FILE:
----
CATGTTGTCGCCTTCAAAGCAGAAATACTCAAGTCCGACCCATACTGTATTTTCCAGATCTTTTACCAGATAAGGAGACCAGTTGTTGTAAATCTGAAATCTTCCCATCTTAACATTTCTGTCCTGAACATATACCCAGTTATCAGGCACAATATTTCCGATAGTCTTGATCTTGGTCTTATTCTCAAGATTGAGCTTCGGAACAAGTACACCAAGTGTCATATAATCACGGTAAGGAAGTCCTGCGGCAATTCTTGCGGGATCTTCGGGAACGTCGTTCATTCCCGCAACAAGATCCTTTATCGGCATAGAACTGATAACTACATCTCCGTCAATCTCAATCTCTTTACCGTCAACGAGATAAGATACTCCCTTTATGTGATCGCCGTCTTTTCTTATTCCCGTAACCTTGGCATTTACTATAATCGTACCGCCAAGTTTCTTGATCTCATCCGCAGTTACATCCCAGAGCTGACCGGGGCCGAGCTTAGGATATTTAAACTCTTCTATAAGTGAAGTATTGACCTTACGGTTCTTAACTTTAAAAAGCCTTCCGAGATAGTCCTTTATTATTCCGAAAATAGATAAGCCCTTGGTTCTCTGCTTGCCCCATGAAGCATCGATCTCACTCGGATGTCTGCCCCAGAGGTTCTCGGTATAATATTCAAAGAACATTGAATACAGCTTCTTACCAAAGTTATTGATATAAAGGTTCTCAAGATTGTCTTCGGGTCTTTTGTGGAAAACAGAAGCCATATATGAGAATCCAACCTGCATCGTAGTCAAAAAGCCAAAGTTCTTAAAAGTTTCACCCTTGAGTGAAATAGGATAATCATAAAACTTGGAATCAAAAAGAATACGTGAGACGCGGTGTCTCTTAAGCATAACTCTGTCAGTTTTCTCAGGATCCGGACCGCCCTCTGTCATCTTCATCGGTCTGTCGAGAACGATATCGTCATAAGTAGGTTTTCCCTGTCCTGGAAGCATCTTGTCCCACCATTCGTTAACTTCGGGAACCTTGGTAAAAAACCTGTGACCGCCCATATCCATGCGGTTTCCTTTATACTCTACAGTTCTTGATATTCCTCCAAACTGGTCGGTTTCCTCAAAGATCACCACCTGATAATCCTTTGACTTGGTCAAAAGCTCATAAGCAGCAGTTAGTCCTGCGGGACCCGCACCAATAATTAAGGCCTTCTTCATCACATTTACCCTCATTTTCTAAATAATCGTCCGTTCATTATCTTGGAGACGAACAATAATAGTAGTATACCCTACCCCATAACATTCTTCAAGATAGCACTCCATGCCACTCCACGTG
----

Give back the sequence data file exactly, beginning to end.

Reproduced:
CATGTTGTCGCCTTCAAAGCAGAAATACTCAAGTCCGACCCATACTGTATTTTCCAGATCTTTTACCAGATAAGGAGACCAGTTGTTGTAAATCTGAAATCTTCCCATCTTAACATTTCTGTCCTGAACATATACCCAGTTATCAGGCACAATATTTCCGATAGTCTTGATCTTGGTCTTATTCTCAAGATTGAGCTTCGGAACAAGTACACCAAGTGTCATATAATCACGGTAAGGAAGTCCTGCGGCAATTCTTGCGGGATCTTCGGGAACGTCGTTCATTCCCGCAACAAGATCCTTTATCGGCATAGAACTGATAACTACATCTCCGTCAATCTCAATCTCTTTACCGTCAACGAGATAAGATACTCCCTTTATGTGATCGCCGTCTTTTCTTATTCCCGTAACCTTGGCATTTACTATAATCGTACCGCCAAGTTTCTTGATCTCATCCGCAGTTACATCCCAGAGCTGACCGGGGCCGAGCTTAGGATATTTAAACTCTTCTATAAGTGAAGTATTGACCTTACGGTTCTTAACTTTAAAAAGCCTTCCGAGATAGTCCTTTATTATTCCGAAAATAGATAAGCCCTTGGTTCTCTGCTTGCCCCATGAAGCATCGATCTCACTCGGATGTCTGCCCCAGAGGTTCTCGGTATAATATTCAAAGAACATTGAATACAGCTTCTTACCAAAGTTATTGATATAAAGGTTCTCAAGATTGTCTTCGGGTCTTTTGTGGAAAACAGAAGCCATATATGAGAATCCAACCTGCATCGTAGTCAAAAAGCCAAAGTTCTTAAAAGTTTCACCCTTGAGTGAAATAGGATAATCATAAAACTTGGAATCAAAAAGAATACGTGAGACGCGGTGTCTCTTAAGCATAACTCTGTCAGTTTTCTCAGGATCCGGACCGCCCTCTGTCATCTTCATCGGTCTGTCGAGAACGATATCGTCATAAGTAGGTTTTCCCTGTCCTGGAAGCATCTTGTCCCACCATTCGTTAACTTCGGGAACCTTGGTAAAAAACCTGTGACCGCCCATATCCATGCGGTTTCCTTTATACTCTACAGTTCTTGATATTCCTCCAAACTGGTCGGTTTCCTCAAAGATCACCACCTGATAATCCTTTGACTTGGTCAAAAGCTCATAAGCAGCAGTTAGTCCTGCGGGACCCGCACCAATAATTAAGGCCTTCTTCATCACATTTACCCTCATTTTCTAAATAATCGTCCGTTCATTATCTTGGAGACGAACAATAATAGTAGTATACCCTACCCCATAACATTCTTCAAGATAGCACTCCATGCCACTCCACGTG